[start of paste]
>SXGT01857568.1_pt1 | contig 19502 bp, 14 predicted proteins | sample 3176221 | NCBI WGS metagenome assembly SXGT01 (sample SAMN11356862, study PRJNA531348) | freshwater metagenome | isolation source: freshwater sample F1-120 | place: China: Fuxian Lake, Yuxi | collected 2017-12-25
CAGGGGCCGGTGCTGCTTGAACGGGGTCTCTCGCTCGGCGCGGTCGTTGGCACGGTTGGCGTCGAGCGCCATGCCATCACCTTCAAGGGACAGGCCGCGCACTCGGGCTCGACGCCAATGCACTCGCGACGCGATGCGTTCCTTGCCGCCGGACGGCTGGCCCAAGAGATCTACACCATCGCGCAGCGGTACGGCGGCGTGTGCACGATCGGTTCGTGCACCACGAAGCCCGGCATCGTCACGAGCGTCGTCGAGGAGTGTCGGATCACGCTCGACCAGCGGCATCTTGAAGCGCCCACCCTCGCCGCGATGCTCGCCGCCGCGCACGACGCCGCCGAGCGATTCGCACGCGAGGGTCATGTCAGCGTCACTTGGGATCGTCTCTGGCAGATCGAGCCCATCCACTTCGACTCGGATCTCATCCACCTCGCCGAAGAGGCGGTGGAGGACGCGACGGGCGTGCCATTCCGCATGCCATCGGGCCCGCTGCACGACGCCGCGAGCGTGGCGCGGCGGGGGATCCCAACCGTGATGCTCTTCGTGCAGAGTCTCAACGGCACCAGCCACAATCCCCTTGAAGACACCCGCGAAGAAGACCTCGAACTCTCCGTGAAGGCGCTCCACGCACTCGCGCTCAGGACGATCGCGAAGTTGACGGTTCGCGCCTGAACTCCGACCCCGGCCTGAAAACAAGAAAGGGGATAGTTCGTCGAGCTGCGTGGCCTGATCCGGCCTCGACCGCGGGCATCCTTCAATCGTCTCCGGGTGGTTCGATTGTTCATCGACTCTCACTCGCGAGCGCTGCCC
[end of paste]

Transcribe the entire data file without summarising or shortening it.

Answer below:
>SXGT01857568.1_pt1 | contig 19502 bp, 14 predicted proteins | sample 3176221 | NCBI WGS metagenome assembly SXGT01 (sample SAMN11356862, study PRJNA531348) | freshwater metagenome | isolation source: freshwater sample F1-120 | place: China: Fuxian Lake, Yuxi | collected 2017-12-25
CAGGGGCCGGTGCTGCTTGAACGGGGTCTCTCGCTCGGCGCGGTCGTTGGCACGGTTGGCGTCGAGCGCCATGCCATCACCTTCAAGGGACAGGCCGCGCACTCGGGCTCGACGCCAATGCACTCGCGACGCGATGCGTTCCTTGCCGCCGGACGGCTGGCCCAAGAGATCTACACCATCGCGCAGCGGTACGGCGGCGTGTGCACGATCGGTTCGTGCACCACGAAGCCCGGCATCGTCACGAGCGTCGTCGAGGAGTGTCGGATCACGCTCGACCAGCGGCATCTTGAAGCGCCCACCCTCGCCGCGATGCTCGCCGCCGCGCACGACGCCGCCGAGCGATTCGCACGCGAGGGTCATGTCAGCGTCACTTGGGATCGTCTCTGGCAGATCGAGCCCATCCACTTCGACTCGGATCTCATCCACCTCGCCGAAGAGGCGGTGGAGGACGCGACGGGCGTGCCATTCCGCATGCCATCGGGCCCGCTGCACGACGCCGCGAGCGTGGCGCGGCGGGGGATCCCAACCGTGATGCTCTTCGTGCAGAGTCTCAACGGCACCAGCCACAATCCCCTTGAAGACACCCGCGAAGAAGACCTCGAACTCTCCGTGAAGGCGCTCCACGCACTCGCGCTCAGGACGATCGCGAAGTTGACGGTTCGCGCCTGAACTCCGACCCCGGCCTGAAAACAAGAAAGGGGATAGTTCGTCGAGCTGCGTGGCCTGATCCGGCCTCGACCGCGGGCATCCTTCAATCGTCTCCGGGTGGTTCGATTGTTCATCGACTCTCACTCGCGAGCGCTGCCC